How to Pay China Factories By PayPal: 5 Things You Must Know

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Sending money through telegraphic transfer (T/T), or paying by letter of credit (L/C), is slow and relatively complicated.

The wrong beneficiary name, or even address, can delay the payment for weeks, and there is no effective way to request a refund in case you get scammed by a supplier.

So, why aren’t more importers using payment services such as PayPal, that can send money instantly to suppliers – while also offering the chance of getting the money back if the products are not matching the specifications?

Keep reading, and learn why many suppliers refuse to accept PayPal payments, and what you can do to change their mind.

1. Most suppliers only accept PayPal payments when ordering product samples

PayPal is available to both businesses and individuals in both Mainland China and Hong Kong. Opening an account only takes minutes, and is as easy as anywhere else on the planet.

Yet, many Chinese suppliers, both factories and trading companies, don’t accept payments via PayPal.

Why is that?

First, it’s a matter of old habits.

Most suppliers are accustomed to the established payment methods, such as telegraphic transfer and letter of credit – while they are quick to dismiss newer payment methods.

The suppliers that do accept PayPal payments tend to restrict it to sample invoice payments only. As such, most suppliers don’t accept PayPal payments for larger orders.

2. The transaction fee and currency exchange rate is considerably more expensive (compared to wire transfers)

There’s a reason why suppliers think twice before accepting PayPal payments from their overseas customers.

Actually, there are three reasons:

a. The transaction fees are relatively high, normally at around 2.4 to 3.4%

b. The supplier must pay a 2nd currency exchange rate fee (2 – 3%), when converting the money from USD to Chinese Yuan (RMB). While they must pay a currency exchange fee to their bank as well (in case they take payment by T/T), it’s lower compared to the one charged by PayPal

c. And last, the supplier must pay US$35 each time they send money from the PayPal account, to their bank account.

For a transaction of US$1000, or less, the fee only amounts to US$40 or 50.

However, the fees quickly add up, when the order value is counted in the thousands of tens of thousands of dollars.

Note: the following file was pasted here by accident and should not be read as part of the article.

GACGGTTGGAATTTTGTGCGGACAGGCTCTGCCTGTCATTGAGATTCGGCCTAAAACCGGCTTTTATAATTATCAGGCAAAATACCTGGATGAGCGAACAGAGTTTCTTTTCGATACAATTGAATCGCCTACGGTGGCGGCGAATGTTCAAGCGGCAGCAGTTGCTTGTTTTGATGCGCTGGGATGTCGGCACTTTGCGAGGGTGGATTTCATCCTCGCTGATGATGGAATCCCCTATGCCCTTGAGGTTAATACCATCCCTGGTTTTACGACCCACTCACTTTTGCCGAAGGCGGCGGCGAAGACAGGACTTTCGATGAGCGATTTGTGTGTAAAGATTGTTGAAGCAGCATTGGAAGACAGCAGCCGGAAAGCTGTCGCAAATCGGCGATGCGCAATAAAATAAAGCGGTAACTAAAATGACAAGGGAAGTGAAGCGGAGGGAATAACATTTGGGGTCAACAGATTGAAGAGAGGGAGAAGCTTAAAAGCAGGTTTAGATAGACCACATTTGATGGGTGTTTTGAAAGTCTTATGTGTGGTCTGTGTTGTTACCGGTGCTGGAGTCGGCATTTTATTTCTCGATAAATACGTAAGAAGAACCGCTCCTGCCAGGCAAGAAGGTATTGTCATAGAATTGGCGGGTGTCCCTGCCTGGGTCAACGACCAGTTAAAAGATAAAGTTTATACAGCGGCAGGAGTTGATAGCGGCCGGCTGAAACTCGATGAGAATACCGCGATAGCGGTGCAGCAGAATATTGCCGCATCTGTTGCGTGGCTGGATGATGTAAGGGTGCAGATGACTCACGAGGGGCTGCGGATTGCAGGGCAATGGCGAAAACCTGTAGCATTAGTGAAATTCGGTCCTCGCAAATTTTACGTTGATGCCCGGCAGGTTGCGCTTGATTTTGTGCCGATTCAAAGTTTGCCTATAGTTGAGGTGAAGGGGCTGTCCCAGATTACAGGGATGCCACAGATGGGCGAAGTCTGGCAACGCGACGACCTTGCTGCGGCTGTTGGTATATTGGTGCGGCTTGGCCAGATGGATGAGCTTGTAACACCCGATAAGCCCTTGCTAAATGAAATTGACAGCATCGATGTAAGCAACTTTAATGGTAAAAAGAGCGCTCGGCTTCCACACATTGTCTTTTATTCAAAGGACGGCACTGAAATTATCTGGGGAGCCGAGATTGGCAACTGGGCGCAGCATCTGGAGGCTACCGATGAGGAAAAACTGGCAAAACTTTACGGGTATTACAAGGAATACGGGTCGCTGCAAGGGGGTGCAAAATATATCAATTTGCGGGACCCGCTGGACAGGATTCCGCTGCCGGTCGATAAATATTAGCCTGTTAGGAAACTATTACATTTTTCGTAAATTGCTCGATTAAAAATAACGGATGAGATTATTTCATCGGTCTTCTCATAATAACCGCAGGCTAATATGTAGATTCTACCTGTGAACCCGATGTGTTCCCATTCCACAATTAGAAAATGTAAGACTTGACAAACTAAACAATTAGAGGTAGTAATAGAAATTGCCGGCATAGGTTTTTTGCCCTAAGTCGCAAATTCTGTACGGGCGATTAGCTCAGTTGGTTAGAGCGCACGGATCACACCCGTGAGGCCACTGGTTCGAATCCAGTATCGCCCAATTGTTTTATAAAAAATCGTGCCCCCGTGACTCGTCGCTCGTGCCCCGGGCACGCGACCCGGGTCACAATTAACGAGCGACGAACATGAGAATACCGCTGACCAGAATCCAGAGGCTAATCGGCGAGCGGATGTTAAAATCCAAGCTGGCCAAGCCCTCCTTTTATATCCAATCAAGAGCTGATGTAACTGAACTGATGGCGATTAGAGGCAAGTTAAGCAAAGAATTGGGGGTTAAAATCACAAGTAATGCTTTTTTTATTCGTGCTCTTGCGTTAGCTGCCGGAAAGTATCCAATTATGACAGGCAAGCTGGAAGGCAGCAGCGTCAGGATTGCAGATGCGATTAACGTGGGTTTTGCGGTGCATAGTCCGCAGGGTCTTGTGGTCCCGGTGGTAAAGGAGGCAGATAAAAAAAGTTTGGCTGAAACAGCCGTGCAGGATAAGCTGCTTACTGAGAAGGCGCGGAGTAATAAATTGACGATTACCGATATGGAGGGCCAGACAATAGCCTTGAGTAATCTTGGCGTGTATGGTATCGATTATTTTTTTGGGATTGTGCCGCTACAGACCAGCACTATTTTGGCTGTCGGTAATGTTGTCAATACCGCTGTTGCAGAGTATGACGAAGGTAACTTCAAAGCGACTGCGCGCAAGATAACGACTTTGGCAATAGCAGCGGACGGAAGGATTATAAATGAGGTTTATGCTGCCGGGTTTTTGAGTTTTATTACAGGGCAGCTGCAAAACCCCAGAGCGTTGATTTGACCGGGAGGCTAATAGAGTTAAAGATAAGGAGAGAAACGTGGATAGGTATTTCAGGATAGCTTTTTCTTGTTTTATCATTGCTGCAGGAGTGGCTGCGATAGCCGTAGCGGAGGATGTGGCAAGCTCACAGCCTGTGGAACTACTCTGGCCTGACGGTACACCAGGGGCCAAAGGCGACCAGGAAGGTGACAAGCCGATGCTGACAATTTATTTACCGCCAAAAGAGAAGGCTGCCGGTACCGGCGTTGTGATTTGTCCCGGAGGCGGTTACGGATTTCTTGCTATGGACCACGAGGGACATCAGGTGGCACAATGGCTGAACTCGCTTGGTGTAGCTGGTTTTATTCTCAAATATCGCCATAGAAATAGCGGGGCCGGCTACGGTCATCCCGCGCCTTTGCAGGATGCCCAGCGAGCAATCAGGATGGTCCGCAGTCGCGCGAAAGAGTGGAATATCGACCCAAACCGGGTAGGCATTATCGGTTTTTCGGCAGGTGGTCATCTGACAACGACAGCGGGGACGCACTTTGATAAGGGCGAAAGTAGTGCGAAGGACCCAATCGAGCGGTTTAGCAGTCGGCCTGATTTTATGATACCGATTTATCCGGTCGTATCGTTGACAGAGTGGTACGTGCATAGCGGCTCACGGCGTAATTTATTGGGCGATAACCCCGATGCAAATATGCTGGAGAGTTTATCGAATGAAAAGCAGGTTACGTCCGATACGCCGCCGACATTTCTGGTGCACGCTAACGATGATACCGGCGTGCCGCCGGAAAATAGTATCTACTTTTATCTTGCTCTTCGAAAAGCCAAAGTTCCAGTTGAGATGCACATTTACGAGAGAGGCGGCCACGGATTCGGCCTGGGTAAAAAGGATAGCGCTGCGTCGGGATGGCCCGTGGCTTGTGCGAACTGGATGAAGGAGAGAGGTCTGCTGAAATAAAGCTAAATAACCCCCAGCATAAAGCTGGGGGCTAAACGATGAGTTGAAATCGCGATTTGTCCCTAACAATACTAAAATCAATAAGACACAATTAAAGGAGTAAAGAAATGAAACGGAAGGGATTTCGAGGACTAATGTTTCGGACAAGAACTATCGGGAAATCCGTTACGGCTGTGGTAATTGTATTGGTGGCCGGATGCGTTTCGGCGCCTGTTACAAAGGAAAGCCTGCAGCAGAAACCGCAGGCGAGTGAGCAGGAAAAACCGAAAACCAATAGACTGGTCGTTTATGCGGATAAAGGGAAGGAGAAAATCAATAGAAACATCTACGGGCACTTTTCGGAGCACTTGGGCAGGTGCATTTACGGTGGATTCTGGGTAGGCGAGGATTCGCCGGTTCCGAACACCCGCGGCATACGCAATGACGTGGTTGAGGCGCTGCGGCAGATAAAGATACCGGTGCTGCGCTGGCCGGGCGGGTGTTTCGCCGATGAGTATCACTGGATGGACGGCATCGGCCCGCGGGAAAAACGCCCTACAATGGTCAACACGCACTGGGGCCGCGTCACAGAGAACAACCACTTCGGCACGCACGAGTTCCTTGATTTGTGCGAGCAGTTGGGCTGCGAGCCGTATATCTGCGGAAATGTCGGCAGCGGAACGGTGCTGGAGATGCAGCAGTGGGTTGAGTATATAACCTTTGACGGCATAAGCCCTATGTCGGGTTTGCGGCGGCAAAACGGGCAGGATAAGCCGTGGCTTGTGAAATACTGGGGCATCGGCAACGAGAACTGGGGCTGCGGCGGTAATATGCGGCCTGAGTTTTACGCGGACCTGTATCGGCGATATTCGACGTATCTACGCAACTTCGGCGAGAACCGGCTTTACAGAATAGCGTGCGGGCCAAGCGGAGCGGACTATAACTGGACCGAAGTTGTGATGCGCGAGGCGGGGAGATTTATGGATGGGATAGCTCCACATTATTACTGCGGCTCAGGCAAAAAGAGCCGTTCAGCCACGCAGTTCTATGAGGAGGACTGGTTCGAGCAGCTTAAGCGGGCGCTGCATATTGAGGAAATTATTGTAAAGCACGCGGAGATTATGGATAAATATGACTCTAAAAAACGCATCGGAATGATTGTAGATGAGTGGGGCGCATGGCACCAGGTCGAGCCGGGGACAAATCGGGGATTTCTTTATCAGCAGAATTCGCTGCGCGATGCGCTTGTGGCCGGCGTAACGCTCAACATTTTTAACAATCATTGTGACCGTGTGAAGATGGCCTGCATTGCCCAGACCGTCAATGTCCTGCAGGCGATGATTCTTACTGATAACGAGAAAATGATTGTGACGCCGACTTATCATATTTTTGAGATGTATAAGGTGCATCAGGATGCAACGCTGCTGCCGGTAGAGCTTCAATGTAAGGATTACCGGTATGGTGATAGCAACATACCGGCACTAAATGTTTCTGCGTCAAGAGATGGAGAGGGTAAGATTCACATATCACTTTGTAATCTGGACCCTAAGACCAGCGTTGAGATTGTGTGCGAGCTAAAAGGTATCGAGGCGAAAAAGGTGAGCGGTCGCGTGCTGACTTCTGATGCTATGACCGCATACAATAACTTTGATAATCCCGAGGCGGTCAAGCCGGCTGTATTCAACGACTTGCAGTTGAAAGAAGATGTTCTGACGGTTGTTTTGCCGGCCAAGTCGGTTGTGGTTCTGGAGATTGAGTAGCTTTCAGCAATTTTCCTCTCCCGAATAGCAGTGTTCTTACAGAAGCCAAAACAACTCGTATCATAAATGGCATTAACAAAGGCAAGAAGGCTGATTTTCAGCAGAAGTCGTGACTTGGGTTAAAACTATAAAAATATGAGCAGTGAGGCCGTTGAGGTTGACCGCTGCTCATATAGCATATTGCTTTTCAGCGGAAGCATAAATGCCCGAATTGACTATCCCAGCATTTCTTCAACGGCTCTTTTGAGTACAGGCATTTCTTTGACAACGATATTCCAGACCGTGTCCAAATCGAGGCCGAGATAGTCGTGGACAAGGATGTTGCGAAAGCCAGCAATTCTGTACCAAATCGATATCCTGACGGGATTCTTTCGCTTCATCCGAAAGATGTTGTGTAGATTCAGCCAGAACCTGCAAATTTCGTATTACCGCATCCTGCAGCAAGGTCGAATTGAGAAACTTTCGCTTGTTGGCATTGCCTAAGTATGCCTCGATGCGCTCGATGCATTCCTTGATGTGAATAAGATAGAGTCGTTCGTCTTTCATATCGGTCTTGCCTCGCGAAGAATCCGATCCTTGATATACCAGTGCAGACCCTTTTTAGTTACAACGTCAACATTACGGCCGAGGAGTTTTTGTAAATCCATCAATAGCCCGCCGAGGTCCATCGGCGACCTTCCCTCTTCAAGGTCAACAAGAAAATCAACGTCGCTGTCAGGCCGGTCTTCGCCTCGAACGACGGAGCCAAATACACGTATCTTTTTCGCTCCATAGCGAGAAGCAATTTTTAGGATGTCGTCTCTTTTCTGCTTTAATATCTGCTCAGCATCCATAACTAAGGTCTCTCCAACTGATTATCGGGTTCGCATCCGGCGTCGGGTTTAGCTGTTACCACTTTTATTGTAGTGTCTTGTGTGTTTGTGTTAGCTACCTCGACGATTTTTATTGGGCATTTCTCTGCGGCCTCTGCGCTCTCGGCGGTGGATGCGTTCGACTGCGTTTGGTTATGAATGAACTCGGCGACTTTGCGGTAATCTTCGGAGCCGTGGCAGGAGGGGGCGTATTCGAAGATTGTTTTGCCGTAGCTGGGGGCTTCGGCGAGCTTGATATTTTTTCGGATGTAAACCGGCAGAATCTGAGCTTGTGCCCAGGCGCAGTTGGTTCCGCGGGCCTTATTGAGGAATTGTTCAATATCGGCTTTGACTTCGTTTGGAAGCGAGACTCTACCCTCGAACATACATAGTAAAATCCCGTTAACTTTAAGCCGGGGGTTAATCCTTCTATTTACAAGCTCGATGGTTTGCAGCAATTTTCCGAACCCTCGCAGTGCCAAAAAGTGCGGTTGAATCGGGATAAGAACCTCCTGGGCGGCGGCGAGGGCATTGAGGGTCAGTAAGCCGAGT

As a matter of fact, the PayPal fees are often higher than the average supplier profit margin.

With this in mind, it’s not hard to understand why suppliers refuse to accept PayPal payments.

If you still insist on paying through PayPal, you should accept to cover all transaction and currency exchange fees – counted at around 7% per order.

3. On the flipside, PayPal offers more protection than wire transfer (T/T) payments

If you do a standard wire transfer (T/T) to your supplier, there’s no way you can get your money back – unless you take your supplier to court. And win.

There is no way for your bank to order a refund from the Chinese supplier, and there’s no way the supplier’s bank can make a forced withdrawal of the funds.

This is not limited to China. This is a risk you face regardless of where in the world your supplier is located.

PayPal, on the other hand, controls both ends of the transaction.

If a supplier sends you damaged or defective products, or no products at all, you can open a dispute with the supplier.

If the supplier fails to provide evidence to prove that your claim is wrong, PayPal will review the case – and move the funds back to your account.

Hence, PayPal offers an extra layer of security, not offered by the established wire transfer network.

That said, PayPal can only issue a refund from the suppliers account, if you can prove that your claim is correct.

This requires planning, as PayPal cannot make an arbitrary decision.

For example, a refund cannot be based on your perception of good quality. Instead, you need to prove that the supplier failed to send the correct products.

4. So, how do I make sure that I get the order terms right?

Your supplier can create a PayPal invoice, and add all necessary information, and even add document attachments).

A few examples follow:

a. Provide images that show defects and/ or damages

b. Add product information, attachments and order terms to the invoice (or, well, instruct your supplier to do so).

PayPal cannot make a decision based on information outside of their own system. As such, you need to make sure it’s all covered on the PayPal invoice.

PayPal may review emails and other documents, but what will happen if your supplier claims that those are fabricated?

I doubt that PayPal has the resources to dig that deep into each case.

5. What kind of information do I need to include on the invoice?

The following must be specified on the invoice, or an attachment to the invoice.

  • Product name
  • Product description
  • Quantity
  • Material
  • Labels
  • Safety standards
  • Packaging requirements
  • Photos
  • Production time
  • Shipping terms
  • Incoterms

Keep in mind that PayPal was initially created as a payment platform for Ebay auctions, and then evolving into a payment gateway for B2C ecommerce.
PayPal can simply review the supplier’s product listings, and check if the product was delivered – when they resolve disputes.

However, business transactions, especially when involving manufacturers and buyers in different countries, are far more complicated.

Hence, PayPal cannot simply review a website or check a tracking ID when making a decision.

Notice that such terms can only be added to a PayPal invoice. Hence, the supplier must create the invoice inside their PayPal account, rather than requesting a standard transaction, only based on an email address.

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